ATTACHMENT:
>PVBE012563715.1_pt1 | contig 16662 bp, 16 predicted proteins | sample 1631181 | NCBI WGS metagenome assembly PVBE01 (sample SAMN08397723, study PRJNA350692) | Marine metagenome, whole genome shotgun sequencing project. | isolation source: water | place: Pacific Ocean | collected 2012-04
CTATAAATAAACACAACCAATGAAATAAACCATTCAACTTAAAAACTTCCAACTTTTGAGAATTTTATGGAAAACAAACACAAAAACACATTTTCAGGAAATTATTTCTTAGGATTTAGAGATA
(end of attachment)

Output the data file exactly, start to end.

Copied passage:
>PVBE012563715.1_pt1 | contig 16662 bp, 16 predicted proteins | sample 1631181 | NCBI WGS metagenome assembly PVBE01 (sample SAMN08397723, study PRJNA350692) | Marine metagenome, whole genome shotgun sequencing project. | isolation source: water | place: Pacific Ocean | collected 2012-04
CTATAAATAAACACAACCAATGAAATAAACCATTCAACTTAAAAACTTCCAACTTTTGAGAATTTTATGGAAAACAAACACAAAAACACATTTTCAGGAAATTATTTCTTAGGATTTAGAGATA